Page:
Balladeer’s Blog resumes its examination of the macabre 1868 French language work The Songs of Maldoror.
THE MIDNIGHT OMNIBUS
Midnight strikes in Paris. An eerie double-decker horse-drawn omnibus bursts forth from the ground and begins making its way through the nearly empty, night-darkened streets.
A few late night wayfarers regard the unusual omnibus with a shudder as it goes by. The vehicle carries the full passenger load of twenty-four but all of the travelers on the upper deck appear to be lifeless corpses leaned against each other.
The top-hatted driver looks like another corpse, and the whip he uses to urge on his horses seems more alive than he is. That whip appears to be what animates the arm of the otherwise lifeless driver, not the other way around. Even the passengers on the inner deck remain mute and still and are likewise as pale as ghosts. Continue reading
Balladeer’s Blog resumes its examination of the macabre 1868 French language work The Songs of Maldoror.
THE GREAT TOAD-ANGEL
This stanza opens up with the supernatural being Maldoror contemplating the worms he pulls from the swollen belly of a dead dog. Slicing the worms into small bits he philosophizes on how human beings should learn a lesson about their own mortality from the state of such dead, worm-riddled bodies.
Night is falling. In the distance he spies a horse-sized toad with white wings flying down from the sky and landing on the road he is traveling. As the two draw nearer to each other Maldoror senses something familiar about the creature and reflects that its face is “as beautiful as suicide”. He resents the being over how beautiful it looks even in its massive ugliness and the halo over the toad’s head tells him it has come from Heaven and his archrival God. Continue reading
Balladeer’s Blog resumes its examination of the macabre 1868 French language work The Songs of Maldoror. NOT FOR THE EASILY FRIGHTENED.
DISTANT SCREAMS OF MOST POIGNANT AGONY
For a change of pace we readers are not immersed entirely in a first person narration by Maldoror himself. This section begins with a mother, father and their beloved child Edward spending a quiet evening together. The parents are advanced in age and did not have Edward until very late in life after years of longing for a child of their own.
The happy trio catch a glimpse of the supernatural being Maldoror peering in at them through a window. Though they think they succeed at shooing him away from their home little Edward cannot get the hideous man out of his mind. The family’s conversation is periodically and repeatedly punctuated by what the author describes as “distant prolonged screams of the most poignant agony.” Continue reading
Balladeer’s Blog continues its poem by poem examination of the 1868 French language work The Songs of Maldoror by Isidore Ducasse, the self-titled Count de Lautreamont.
AN INSATIABLE THIRST FOR THE INFINITE
This section begins with Maldoror wandering through the darkness of the night, at times nostalgically recalling the terror and dread with which he used to regard the sounds and distant impressions of the overnight hours. But that was when he was merely a human child and his mother would try to calm him as he huddled beneath his blankets listening fearfully to the savage or vaguely sinister sounds made by the beasts who roam the night.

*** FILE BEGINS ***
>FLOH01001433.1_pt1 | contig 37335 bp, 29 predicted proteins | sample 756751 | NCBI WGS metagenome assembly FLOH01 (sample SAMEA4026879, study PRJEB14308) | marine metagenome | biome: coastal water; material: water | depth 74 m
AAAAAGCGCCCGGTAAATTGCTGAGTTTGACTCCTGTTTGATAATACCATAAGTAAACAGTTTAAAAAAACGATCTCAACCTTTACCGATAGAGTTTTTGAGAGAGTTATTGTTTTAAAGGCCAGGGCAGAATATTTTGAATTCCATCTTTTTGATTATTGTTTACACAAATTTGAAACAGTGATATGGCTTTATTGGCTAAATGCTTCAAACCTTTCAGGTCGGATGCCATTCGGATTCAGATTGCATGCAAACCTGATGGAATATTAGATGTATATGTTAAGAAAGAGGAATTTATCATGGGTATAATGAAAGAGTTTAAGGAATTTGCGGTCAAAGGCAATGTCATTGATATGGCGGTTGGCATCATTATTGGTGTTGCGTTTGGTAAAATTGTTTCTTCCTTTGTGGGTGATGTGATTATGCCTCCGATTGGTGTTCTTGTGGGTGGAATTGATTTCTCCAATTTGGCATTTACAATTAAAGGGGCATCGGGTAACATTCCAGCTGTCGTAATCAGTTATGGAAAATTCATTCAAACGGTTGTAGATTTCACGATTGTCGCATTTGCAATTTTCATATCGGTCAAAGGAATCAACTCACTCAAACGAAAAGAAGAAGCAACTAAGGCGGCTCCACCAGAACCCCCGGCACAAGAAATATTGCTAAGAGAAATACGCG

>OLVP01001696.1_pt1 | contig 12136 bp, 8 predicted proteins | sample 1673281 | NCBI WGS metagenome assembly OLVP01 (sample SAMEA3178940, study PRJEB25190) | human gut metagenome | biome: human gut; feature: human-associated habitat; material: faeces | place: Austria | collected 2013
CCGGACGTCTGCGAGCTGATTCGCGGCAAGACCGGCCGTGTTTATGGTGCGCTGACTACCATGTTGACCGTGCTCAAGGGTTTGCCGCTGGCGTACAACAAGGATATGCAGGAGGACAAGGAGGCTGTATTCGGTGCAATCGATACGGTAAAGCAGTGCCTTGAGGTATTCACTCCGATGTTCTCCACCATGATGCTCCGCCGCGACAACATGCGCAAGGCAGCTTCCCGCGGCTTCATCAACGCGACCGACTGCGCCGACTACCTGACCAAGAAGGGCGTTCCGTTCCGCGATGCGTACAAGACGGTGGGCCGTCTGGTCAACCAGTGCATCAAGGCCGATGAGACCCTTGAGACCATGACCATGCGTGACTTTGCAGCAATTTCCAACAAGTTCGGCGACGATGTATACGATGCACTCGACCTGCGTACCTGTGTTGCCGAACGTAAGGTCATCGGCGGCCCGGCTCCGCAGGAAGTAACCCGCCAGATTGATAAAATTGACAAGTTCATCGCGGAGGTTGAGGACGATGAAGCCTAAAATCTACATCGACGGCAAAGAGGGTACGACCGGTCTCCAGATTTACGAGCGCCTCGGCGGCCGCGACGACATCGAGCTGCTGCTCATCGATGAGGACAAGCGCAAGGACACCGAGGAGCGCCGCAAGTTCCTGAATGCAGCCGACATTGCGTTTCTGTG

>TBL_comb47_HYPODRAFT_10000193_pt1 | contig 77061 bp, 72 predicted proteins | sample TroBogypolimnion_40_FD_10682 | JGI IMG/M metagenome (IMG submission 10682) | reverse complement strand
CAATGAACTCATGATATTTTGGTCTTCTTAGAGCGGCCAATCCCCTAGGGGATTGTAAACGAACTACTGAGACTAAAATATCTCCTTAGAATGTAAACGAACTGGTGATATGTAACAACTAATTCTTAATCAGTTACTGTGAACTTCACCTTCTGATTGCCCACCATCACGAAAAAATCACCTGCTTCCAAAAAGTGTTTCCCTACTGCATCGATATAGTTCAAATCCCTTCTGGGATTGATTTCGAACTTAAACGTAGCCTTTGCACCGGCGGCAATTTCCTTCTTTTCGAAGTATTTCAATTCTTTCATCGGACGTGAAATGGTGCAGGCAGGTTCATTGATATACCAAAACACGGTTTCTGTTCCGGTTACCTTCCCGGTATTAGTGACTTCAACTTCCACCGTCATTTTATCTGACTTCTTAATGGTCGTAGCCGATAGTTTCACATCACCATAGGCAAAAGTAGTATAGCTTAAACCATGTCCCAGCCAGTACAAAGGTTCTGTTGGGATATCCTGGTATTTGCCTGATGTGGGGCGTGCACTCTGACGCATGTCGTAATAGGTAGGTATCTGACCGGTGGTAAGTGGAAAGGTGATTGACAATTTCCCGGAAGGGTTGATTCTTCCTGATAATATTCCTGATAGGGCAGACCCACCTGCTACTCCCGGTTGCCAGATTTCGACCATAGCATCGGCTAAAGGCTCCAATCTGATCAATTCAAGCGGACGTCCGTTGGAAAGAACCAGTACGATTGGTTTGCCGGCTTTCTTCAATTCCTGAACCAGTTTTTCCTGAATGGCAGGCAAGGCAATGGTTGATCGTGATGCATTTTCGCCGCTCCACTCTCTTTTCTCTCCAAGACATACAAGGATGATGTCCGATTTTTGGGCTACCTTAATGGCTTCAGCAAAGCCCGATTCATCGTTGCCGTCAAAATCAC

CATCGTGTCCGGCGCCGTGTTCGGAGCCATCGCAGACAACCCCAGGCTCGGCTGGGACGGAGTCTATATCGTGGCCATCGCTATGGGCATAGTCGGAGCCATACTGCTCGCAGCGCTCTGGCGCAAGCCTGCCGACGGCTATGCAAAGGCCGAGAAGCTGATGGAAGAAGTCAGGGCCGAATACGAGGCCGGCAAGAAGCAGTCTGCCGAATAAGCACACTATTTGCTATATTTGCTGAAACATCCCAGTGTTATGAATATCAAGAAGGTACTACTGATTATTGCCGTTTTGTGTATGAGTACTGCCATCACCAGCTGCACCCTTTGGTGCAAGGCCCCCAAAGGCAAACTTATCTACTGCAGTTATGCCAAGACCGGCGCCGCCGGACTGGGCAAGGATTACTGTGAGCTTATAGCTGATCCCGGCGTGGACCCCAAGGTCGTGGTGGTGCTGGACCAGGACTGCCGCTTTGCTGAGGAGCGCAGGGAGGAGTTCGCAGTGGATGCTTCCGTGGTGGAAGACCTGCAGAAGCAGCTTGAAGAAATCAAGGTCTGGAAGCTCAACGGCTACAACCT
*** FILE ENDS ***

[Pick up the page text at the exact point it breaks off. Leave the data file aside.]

She would explain away the horror of the distant noises by assuring him that the beasts meant no harm, but were instead filled with an insatiable thirst for the infinite, the same thirst she sensed in the son she was trying to comfort.
Now, fully grown and more than human, Maldoror prowls the night as one of the beasts making noises that terrify others in their beds. Supreme in his element our narrator blissfully describes some of the nightly tableaus that catch his attention. Continue reading
“Maldoror and His Smile” by Lord Orlando
Balladeer’s Blog has done a comprehensive examination of The Songs of Maldoror, often referred to as just Maldoror. The original 1868 French language work by the self-designated Count de Lautreamont (real name Isidore Ducasse) was in verse form, which is great for poetry geeks like me but if you prefer prose there are plenty of prose translations available.
This work of surreal horror was so far ahead of its time that the author himself, in one of the few existing copies of his correspondence, expressed fears that he might be jailed or thrown into an insane asylum and requested that the publisher literally “stop the presses.” Just 88 copies of the book were completed in that initial run and for a few decades The Songs of Maldoror languished in obscurity.
By the 1890s those few copies of Maldoror had been circulating among the more adventurous literati of the time period and the work began to be hailed as a forgotten masterpiece by Maeterlink, Bloy, Huysmans and de Gourmont. This new acclaim ultimately resulted in a new run of copies – this time in the thousands instead of dozens like the first run. This also accounts for why some reviewers mistakenly refer to The Songs of Maldoror as an 1890s work, despite its original publication date of 1868. Continue reading
DARK INTRUDER (1965) – This thoroughly enjoyable piece of Forgotten Television was a failed pilot for a series. Supposedly the network passed on it because they thought it was too scary and gruesome for tv viewers of the time. Instead they released this 59-minute black & white gem to theaters as the second title for double features.